Nvidia's GameWorks and QA teams are helping fix Batman: Arkham Knight

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The PC version of Batman: Arkham Knight was in such a horrid state at launch that publisher Warner Bros. Interactive took the extremely unusual step of suspending sales just a couple of days after it hit Steam. Developer Rocksteady is "working like crazy" to fix the game, and Nvidia recently revealed that it's helping man the pumps too. And not just with driver-related work either: Tom Petersen, a "distinguished engineer" at Nvidia, told MMORPG.com that its GameWorks and QA teams are "fixing a ton of things, that are not necessarily related to us."

"They made a few mistakes in getting the game out, it wasn't fully performance-optimized for PC. So now we're deploying our QA resources and our engineers to make that game as good as it can possibly be," Petersen said. "And I gotta tell you, on the releases I've seen, it is a fantastic game. It plays great, it's a ton of fun, the effects are amazing, and I'm pretty sure when Warner Bros. makes it available on Steam again, that people are going to be delighted."

Petersen framed Nvidia's role in de-disaster-ifying Arkham Knight as part of its broader effort to support gaming on the PC, and implied that it would do the same for other games released in similarly shoddy condition. "When a huge title like that comes out [and] it's got problems, we're going to dive on it. We're going to apply our resources. And it's the same guys, it's the GameWorks guys, it's the QA guys, that are getting in there and looking at the port and trying to figure out what's going on," he continued. "We're fixing a ton of things that are not necessarily related to us. Some may be related to our driver, maybe not, but at the end of the day, the game is the focus, and we're going to make it good."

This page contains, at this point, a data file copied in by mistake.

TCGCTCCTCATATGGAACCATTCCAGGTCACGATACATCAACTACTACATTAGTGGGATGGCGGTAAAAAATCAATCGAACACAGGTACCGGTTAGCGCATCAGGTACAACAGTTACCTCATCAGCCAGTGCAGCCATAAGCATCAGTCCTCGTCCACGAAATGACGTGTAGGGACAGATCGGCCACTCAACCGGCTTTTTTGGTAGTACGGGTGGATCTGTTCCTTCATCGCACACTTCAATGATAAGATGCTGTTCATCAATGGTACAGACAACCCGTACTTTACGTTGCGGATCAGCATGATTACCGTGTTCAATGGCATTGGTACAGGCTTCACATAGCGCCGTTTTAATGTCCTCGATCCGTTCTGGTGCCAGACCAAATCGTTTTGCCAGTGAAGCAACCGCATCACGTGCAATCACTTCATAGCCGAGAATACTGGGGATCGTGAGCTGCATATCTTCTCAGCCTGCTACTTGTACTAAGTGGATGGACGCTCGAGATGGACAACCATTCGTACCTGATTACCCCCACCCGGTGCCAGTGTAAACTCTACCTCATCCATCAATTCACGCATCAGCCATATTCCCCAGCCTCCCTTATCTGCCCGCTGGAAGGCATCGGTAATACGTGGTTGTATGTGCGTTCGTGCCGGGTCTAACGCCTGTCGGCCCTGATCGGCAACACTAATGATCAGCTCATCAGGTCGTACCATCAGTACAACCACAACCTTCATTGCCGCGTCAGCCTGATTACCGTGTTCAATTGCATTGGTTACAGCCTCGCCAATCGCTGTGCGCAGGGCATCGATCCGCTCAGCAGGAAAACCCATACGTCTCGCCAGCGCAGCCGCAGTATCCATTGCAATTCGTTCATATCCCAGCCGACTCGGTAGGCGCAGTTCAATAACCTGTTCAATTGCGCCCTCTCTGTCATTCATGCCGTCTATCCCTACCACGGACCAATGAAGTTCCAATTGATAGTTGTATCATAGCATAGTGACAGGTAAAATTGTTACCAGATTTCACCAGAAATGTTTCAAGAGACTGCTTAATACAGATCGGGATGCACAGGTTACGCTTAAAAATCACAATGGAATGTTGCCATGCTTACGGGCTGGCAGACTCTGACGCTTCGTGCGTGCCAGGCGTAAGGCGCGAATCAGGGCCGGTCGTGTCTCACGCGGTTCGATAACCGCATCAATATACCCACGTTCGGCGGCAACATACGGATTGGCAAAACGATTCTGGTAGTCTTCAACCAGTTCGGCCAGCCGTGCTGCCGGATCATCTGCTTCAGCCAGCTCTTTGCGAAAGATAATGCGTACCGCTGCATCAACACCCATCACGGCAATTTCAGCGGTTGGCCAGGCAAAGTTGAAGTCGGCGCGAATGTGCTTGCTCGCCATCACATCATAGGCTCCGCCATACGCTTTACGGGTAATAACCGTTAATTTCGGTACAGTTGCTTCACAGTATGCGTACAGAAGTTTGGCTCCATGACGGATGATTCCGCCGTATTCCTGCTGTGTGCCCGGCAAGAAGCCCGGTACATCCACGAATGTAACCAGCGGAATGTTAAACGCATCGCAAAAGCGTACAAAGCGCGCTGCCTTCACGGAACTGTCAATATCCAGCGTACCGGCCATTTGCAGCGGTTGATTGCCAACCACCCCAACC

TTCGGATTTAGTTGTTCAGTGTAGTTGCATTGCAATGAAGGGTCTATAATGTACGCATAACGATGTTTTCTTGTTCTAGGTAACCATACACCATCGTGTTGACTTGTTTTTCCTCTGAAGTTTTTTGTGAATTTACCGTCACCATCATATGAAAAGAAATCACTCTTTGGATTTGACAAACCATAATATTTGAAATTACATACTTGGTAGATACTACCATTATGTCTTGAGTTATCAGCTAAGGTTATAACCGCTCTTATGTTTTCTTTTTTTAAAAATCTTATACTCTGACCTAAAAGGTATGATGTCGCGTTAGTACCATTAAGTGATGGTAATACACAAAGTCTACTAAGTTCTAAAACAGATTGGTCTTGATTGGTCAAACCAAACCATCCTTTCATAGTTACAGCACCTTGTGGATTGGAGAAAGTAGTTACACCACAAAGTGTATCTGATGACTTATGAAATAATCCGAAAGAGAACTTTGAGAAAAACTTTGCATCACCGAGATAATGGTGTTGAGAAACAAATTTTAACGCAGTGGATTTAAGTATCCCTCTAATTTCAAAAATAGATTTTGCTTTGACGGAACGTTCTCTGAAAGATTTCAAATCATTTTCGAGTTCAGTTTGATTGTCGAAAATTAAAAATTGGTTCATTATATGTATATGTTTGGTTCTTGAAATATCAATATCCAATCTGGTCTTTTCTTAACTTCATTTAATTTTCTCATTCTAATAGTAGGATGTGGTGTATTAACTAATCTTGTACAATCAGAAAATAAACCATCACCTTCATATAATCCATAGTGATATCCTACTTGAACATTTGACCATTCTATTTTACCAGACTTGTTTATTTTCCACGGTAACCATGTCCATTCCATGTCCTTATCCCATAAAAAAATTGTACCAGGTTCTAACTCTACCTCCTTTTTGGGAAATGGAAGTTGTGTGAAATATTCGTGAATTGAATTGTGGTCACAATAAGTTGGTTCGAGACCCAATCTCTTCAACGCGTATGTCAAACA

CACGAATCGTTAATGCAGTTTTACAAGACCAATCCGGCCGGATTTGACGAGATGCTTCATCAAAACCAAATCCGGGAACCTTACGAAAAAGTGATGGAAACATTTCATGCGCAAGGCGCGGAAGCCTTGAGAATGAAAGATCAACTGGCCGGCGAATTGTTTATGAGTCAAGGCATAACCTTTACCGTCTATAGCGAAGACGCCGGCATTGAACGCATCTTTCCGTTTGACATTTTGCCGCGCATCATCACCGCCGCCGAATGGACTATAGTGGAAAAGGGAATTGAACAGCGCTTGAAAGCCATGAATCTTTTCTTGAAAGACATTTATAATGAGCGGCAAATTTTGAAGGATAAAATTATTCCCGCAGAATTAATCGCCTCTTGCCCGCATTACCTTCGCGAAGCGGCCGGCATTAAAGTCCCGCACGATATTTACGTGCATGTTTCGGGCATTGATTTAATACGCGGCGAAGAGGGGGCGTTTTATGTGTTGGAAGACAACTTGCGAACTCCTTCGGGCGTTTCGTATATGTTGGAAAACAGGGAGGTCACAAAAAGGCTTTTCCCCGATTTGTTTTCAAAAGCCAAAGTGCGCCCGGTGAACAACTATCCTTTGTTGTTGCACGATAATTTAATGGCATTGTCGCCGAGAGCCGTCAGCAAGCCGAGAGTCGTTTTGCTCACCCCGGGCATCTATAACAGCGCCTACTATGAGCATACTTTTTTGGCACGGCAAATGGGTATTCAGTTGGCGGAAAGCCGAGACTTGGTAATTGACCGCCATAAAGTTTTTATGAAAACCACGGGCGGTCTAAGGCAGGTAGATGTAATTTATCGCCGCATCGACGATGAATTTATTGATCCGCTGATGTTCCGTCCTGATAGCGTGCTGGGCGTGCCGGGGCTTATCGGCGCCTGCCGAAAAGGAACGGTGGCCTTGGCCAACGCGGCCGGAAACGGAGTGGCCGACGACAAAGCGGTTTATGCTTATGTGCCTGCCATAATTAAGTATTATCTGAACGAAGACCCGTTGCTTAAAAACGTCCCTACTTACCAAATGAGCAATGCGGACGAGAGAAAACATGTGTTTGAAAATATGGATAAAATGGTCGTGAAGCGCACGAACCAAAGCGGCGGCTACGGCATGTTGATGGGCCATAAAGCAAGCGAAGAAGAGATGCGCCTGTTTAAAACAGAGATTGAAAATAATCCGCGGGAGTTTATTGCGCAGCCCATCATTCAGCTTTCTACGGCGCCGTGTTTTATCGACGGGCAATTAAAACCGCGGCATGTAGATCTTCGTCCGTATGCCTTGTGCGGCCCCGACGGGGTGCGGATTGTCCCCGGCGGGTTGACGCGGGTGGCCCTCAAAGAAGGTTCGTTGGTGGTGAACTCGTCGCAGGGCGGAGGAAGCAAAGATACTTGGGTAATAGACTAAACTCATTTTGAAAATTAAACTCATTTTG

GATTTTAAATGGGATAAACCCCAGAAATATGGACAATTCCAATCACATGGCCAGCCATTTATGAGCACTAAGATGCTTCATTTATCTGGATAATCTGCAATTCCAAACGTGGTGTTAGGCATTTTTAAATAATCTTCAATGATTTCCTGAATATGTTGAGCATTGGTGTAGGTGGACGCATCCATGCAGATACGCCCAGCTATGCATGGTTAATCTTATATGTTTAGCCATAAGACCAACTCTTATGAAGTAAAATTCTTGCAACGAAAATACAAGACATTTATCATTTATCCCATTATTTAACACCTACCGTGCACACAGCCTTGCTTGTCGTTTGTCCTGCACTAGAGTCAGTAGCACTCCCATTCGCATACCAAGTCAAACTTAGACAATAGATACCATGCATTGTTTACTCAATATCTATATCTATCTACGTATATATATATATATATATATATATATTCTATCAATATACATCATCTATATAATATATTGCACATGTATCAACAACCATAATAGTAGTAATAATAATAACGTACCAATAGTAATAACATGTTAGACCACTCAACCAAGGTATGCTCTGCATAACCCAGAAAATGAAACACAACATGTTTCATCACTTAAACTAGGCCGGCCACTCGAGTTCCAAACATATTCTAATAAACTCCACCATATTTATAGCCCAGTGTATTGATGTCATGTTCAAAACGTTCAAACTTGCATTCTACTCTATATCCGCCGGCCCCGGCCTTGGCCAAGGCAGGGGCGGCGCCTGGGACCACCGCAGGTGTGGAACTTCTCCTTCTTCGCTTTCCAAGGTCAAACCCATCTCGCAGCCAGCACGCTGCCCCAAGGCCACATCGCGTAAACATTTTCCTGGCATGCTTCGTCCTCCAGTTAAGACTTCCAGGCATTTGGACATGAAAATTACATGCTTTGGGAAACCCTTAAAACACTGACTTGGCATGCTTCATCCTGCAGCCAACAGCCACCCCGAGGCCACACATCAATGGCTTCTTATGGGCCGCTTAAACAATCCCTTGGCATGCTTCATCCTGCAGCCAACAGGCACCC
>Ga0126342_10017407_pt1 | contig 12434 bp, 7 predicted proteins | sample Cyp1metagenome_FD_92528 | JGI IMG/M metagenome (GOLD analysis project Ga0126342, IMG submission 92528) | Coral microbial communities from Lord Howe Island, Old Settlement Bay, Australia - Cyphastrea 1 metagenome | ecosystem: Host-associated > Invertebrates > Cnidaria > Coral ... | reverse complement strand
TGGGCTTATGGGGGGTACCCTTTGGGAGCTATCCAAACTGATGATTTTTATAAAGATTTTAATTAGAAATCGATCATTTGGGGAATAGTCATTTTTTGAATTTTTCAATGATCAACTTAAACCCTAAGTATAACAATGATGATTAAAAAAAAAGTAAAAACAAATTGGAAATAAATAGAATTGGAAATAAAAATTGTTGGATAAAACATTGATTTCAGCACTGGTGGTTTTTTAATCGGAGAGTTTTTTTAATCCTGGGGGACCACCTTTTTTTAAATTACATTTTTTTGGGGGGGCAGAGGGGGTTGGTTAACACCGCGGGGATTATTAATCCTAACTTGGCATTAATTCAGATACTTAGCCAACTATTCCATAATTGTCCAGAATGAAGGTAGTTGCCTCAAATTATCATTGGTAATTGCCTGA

More help is always welcome when it comes to cleaning up a software shuttle crash, but there's something embarrassing, ugly even, in how much help Warner has had to enlist to finish the PC port. And yes, "finish," not fix: If, more than a month after you pulled your game from stores, you still can't say when it will be re-released, then it was clearly never ready to be put out in the first place.

Andy Chalk

Andy has been gaming on PCs from the very beginning, starting as a youngster with text adventures and primitive action games on a cassette-based TRS80. From there he graduated to the glory days of Sierra Online adventures and Microprose sims, ran a local BBS, learned how to build PCs, and developed a longstanding love of RPGs, immersive sims, and shooters. He began writing videogame news in 2007 for The Escapist and somehow managed to avoid getting fired until 2014, when he joined the storied ranks of PC Gamer. He covers all aspects of the industry, from new game announcements and patch notes to legal disputes, Twitch beefs, esports, and Henry Cavill. Lots of Henry Cavill.